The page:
I have never thought of myself as a particularly courageous person. On the contrary, given the staggering number of painfully weird and/or wholly irrational fears I harbor (returning items without a receipt! making an unprotected left turn! answering the telephone!), I've always thought of myself as a big, fat scaredy cat.
But for some reason, the subject of courage, mine in particular!, has come up in a couple of times lately, which has forced me to take a look at it.
Now, I know full well how people toss around the "c" word regarding survivors. I didn't have cancer or survive a heinous car accident or crawl my way out of the rubble of 9/11 with an injured co-worker on my back. But I did have what they call an acute onset of Crohn's disease almost 3 years ago and from the looks of me just before, during and after my hospitalization (skeletal! ashen! wild-eyed!) I can see why people thought I was going to die. And don't get me wrong, I was very, very sick: my doctor will happily confirm that right before he lays into me for going off my medication again.
However..."courageous"? I don't think so. The night before my sister tricked me into going to the emergency room, I actually lowered myself into a tub of icy water to bring my 104.4ºF fever down to a manageable 102º. That, my friends, is the act of a crazy person, not a brave one.
Of course, once I'd had my epiphany and calmed down enough to assess the situation, I did take certain steps that even I marvel at in retrospect. When given the option of staying in the safe, air-conditioned arms of the Cedars Sinai IBD wing or returning to my sweaty apartment to see if I could put on the weight they'd been unable to pack onto me, I elected to go home and put myself on a diet that (a) excluded 75% of the food that had previously made up my diet and (b) required me to cook everything from scratch (remember: skeletal! ashen! wild-eyed!) Which is still slightly insane, but does show a wee bit of, you'll forgive the pun, intestinal fortitude.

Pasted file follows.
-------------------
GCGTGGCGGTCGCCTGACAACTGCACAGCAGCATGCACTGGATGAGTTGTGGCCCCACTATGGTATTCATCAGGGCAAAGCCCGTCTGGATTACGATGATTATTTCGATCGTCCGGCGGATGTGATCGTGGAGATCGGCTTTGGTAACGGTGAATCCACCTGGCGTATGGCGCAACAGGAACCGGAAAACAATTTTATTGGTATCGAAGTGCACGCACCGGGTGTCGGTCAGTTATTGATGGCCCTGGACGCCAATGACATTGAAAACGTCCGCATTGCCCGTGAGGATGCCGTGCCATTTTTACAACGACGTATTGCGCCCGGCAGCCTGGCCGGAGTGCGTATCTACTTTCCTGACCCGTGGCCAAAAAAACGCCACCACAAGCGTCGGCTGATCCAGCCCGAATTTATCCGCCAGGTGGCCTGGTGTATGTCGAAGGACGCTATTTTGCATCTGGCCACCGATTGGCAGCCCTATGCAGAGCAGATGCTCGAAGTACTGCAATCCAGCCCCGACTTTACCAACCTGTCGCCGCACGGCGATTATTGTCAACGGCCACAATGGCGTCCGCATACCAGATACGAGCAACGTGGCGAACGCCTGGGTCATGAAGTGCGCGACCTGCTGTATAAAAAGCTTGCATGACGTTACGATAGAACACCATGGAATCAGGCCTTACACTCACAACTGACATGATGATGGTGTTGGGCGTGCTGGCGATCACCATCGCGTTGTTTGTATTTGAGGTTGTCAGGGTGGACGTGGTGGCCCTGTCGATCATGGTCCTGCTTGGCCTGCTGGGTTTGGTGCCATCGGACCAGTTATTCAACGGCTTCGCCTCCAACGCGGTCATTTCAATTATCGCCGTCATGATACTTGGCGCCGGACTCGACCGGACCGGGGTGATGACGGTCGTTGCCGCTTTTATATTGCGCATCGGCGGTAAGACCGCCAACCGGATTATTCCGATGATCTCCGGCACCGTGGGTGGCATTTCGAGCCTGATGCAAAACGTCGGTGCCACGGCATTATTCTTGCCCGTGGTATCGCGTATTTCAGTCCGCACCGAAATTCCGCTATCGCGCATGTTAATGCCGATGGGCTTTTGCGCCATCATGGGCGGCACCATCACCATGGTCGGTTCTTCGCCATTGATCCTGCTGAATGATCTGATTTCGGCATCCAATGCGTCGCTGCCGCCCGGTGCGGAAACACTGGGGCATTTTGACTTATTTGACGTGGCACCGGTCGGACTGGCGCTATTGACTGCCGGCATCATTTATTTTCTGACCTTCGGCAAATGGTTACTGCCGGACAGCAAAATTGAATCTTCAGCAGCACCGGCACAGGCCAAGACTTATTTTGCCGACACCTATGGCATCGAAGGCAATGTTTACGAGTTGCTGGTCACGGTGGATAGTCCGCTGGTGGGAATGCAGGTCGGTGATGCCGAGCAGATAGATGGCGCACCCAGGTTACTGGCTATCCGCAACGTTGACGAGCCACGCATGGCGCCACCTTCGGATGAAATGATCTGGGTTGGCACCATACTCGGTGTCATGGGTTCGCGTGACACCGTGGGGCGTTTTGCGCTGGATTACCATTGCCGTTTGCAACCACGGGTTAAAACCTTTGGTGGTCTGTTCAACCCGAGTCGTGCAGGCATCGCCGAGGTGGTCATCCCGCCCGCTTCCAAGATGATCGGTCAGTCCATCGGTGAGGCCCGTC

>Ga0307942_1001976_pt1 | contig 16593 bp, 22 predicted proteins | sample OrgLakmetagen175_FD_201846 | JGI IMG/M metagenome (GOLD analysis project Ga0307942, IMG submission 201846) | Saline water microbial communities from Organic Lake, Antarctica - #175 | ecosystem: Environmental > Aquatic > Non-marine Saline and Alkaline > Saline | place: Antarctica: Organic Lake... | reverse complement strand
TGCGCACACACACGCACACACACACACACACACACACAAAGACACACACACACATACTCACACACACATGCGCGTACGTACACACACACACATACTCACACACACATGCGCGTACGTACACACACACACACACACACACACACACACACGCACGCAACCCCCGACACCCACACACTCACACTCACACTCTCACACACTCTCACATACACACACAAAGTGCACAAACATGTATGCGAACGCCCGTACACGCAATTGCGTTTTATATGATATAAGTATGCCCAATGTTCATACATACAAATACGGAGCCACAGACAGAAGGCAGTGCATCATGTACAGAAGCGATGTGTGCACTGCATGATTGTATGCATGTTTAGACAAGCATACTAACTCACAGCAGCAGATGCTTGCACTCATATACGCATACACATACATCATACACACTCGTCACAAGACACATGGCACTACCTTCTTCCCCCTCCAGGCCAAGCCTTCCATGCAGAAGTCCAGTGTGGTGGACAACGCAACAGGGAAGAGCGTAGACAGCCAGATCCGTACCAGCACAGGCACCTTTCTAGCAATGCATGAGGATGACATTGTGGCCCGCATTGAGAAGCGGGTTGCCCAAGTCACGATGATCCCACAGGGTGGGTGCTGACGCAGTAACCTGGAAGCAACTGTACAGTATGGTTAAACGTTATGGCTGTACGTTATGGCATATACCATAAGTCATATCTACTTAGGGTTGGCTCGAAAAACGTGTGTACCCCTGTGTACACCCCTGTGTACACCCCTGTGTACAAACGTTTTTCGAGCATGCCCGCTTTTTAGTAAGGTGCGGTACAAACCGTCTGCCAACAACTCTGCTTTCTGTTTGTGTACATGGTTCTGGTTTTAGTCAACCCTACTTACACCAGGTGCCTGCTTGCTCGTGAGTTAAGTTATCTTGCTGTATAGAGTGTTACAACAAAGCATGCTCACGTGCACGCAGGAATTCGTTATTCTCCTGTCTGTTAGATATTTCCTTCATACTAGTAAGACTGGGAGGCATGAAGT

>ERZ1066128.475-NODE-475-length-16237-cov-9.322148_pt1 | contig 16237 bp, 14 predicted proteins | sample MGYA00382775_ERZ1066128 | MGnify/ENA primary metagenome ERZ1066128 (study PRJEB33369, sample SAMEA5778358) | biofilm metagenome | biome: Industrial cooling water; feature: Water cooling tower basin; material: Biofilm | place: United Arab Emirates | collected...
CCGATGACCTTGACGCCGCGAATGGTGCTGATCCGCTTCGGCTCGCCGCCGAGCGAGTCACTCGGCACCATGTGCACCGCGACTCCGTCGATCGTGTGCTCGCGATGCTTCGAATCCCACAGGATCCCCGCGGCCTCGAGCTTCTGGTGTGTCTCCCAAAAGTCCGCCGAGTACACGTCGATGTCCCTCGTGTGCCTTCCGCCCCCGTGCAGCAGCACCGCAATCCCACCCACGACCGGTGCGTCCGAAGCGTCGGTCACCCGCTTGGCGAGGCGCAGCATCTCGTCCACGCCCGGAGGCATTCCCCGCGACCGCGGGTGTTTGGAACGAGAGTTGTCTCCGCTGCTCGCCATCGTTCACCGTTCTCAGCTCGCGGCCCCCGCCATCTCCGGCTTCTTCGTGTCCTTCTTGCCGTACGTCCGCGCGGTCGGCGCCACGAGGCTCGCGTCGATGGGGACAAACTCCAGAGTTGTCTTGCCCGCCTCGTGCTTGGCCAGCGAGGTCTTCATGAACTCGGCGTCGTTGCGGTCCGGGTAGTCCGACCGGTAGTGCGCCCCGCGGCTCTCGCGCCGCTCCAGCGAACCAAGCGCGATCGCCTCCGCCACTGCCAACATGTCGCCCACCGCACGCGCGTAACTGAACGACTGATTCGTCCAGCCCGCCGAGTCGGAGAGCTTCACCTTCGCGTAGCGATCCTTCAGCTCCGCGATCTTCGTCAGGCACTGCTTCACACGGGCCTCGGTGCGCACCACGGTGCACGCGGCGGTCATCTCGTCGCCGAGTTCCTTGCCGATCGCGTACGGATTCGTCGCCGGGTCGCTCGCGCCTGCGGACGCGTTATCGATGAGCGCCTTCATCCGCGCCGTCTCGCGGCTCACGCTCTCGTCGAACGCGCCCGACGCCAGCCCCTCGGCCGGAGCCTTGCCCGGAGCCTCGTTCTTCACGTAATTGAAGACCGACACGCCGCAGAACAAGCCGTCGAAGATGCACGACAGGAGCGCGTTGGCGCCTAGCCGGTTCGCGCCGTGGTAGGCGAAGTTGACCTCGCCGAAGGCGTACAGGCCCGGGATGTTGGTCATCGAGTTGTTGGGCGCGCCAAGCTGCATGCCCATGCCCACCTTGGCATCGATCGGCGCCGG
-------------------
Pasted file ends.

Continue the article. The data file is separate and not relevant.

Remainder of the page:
Having scaled that small, 2-lb. hill (confession to Dr. Wolfe: I lined my pockets with coins and pebbles to trick the scale, and you, into giving me one more week), subsequent challenges seemed slightly less daunting. I "came out" to everyone I knew, updating them via email about my disgusting, poopy disease and, scarier yet, asking for help with everything from grocery shopping to taking my trash out. I started walking, first to the bottom of the stairs, then to the end of the driveway, eventually a full, two-mile walk. Scariest of all, I called my agent and told him I was taking three months off to recuperate, regardless of whether I felt up to pushing myself back to work sooner.
Then, when I was able to get out and about again, I actually did...with a vengeance. I went to events solo. I started checking the "40 & over" box on audition sign-in sheets in front of god (a.k.a. the casting director) and everyone. I posted a profile online (and another...and another...) and actually emailed them as much (or more) than they did me.
And here's the goddam thing of it: I did all these things, yes, but the fear was still there. Still is. Seriously. I can (usually) ask the "stupid" question or introduce myself to a stranger at a party or check the old lady box, but I'm still afraid I'll be laughed at, given the cold shoulder and never work again. I'm afraid to post blog entries, I'm afraid to bid out a job at what it's really worth, I'm afraid to reveal my deep, personal self even to loved ones. I just, to paraphrase the cheesy book title that's become an overused catchphrase, suck it up and do it anyway.
It may never get less scary to do some things and it will probably always be scary to undertake others. But I stand on the other side of years and years of useless, stultifying fear screaming this truth to you, regardless of whether or not you choose to embrace it or merely laugh at me and walk away:
It is worth it to try.
If it opens one door, if it makes one thing possible, even if it only teaches you something about yourself...
It is worth it to try.
Trust me on this.
Or don't...and do it anyway.